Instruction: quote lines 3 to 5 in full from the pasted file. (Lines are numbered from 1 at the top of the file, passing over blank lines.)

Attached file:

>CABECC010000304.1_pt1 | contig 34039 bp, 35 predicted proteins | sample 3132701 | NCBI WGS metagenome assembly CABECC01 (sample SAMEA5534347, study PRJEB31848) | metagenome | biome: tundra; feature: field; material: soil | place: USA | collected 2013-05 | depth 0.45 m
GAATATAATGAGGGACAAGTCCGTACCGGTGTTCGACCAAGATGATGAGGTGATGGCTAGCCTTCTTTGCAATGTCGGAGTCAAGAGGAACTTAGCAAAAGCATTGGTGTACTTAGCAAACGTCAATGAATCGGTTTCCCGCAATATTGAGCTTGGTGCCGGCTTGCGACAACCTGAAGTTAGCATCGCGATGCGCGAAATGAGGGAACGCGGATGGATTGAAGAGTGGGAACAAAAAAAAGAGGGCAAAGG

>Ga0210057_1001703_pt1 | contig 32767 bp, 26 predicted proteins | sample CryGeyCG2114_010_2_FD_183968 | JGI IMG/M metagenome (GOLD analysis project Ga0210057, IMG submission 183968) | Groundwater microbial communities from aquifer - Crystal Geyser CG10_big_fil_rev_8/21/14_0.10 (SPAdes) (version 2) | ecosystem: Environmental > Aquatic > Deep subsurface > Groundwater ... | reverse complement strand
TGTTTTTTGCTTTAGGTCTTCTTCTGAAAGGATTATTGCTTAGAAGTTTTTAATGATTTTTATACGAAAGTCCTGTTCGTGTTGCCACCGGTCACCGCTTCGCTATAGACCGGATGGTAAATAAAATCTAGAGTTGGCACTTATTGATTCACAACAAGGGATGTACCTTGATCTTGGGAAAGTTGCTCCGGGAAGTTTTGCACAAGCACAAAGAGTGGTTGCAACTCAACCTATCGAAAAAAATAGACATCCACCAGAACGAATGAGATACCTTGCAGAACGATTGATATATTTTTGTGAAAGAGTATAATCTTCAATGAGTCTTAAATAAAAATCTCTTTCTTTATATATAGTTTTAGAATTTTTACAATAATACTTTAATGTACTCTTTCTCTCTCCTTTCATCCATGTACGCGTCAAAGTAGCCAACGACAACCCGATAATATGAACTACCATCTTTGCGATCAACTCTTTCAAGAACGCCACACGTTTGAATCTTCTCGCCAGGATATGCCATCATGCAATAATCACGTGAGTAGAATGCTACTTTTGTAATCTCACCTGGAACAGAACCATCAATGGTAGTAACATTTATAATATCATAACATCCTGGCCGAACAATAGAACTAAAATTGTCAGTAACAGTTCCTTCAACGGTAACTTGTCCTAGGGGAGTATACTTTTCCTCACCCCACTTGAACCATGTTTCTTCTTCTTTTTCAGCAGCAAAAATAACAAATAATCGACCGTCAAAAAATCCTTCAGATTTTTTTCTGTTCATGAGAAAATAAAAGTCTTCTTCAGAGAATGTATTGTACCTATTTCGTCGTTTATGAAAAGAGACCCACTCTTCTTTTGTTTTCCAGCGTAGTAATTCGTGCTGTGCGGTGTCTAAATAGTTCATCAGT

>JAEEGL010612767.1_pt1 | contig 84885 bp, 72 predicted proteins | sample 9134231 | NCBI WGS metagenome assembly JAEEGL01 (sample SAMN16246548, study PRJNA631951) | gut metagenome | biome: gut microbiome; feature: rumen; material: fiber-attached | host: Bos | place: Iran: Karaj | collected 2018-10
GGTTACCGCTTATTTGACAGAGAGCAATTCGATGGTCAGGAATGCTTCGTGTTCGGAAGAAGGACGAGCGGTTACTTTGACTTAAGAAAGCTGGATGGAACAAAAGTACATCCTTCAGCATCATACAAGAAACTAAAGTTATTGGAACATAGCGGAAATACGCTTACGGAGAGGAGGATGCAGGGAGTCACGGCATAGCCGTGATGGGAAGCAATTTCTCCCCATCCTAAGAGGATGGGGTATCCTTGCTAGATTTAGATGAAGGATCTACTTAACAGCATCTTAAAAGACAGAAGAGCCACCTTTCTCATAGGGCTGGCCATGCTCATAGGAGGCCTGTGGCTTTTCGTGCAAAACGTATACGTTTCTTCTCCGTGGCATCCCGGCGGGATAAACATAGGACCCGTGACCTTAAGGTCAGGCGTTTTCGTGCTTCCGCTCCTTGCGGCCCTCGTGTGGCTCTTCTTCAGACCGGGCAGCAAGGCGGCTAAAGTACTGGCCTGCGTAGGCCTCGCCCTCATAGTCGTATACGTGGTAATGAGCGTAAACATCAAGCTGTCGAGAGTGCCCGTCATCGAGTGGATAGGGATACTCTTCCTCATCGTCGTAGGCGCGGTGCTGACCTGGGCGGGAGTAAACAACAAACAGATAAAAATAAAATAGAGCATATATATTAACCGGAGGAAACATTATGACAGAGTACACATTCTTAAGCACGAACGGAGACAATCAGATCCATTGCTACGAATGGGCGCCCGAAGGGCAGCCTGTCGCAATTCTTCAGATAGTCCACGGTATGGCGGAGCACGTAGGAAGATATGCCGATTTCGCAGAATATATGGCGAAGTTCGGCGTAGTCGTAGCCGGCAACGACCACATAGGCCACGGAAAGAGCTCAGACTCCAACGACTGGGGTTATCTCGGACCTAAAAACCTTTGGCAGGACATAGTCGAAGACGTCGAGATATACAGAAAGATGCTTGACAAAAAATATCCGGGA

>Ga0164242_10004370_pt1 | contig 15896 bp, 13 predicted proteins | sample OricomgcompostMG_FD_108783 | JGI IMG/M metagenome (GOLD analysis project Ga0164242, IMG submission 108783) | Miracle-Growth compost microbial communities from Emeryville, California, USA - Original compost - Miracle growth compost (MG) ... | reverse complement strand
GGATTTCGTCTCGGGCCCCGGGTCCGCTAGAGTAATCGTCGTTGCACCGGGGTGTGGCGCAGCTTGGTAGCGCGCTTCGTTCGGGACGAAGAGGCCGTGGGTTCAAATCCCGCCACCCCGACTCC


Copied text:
>Ga0210057_1001703_pt1 | contig 32767 bp, 26 predicted proteins | sample CryGeyCG2114_010_2_FD_183968 | JGI IMG/M metagenome (GOLD analysis project Ga0210057, IMG submission 183968) | Groundwater microbial communities from aquifer - Crystal Geyser CG10_big_fil_rev_8/21/14_0.10 (SPAdes) (version 2) | ecosystem: Environmental > Aquatic > Deep subsurface > Groundwater ... | reverse complement strand
TGTTTTTTGCTTTAGGTCTTCTTCTGAAAGGATTATTGCTTAGAAGTTTTTAATGATTTTTATACGAAAGTCCTGTTCGTGTTGCCACCGGTCACCGCTTCGCTATAGACCGGATGGTAAATAAAATCTAGAGTTGGCACTTATTGATTCACAACAAGGGATGTACCTTGATCTTGGGAAAGTTGCTCCGGGAAGTTTTGCACAAGCACAAAGAGTGGTTGCAACTCAACCTATCGAAAAAAATAGACATCCACCAGAACGAATGAGATACCTTGCAGAACGATTGATATATTTTTGTGAAAGAGTATAATCTTCAATGAGTCTTAAATAAAAATCTCTTTCTTTATATATAGTTTTAGAATTTTTACAATAATACTTTAATGTACTCTTTCTCTCTCCTTTCATCCATGTACGCGTCAAAGTAGCCAACGACAACCCGATAATATGAACTACCATCTTTGCGATCAACTCTTTCAAGAACGCCACACGTTTGAATCTTCTCGCCAGGATATGCCATCATGCAATAATCACGTGAGTAGAATGCTACTTTTGTAATCTCACCTGGAACAGAACCATCAATGGTAGTAACATTTATAATATCATAACATCCTGGCCGAACAATAGAACTAAAATTGTCAGTAACAGTTCCTTCAACGGTAACTTGTCCTAGGGGAGTATACTTTTCCTCACCCCACTTGAACCATGTTTCTTCTTCTTTTTCAGCAGCAAAAATAACAAATAATCGACCGTCAAAAAATCCTTCAGATTTTTTTCTGTTCATGAGAAAATAAAAGTCTTCTTCAGAGAATGTATTGTACCTATTTCGTCGTTTATGAAAAGAGACCCACTCTTCTTTTGTTTTCCAGCGTAGTAATTCGTGCTGTGCGGTGTCTAAATAGTTCATCAGT

>JAEEGL010612767.1_pt1 | contig 84885 bp, 72 predicted proteins | sample 9134231 | NCBI WGS metagenome assembly JAEEGL01 (sample SAMN16246548, study PRJNA631951) | gut metagenome | biome: gut microbiome; feature: rumen; material: fiber-attached | host: Bos | place: Iran: Karaj | collected 2018-10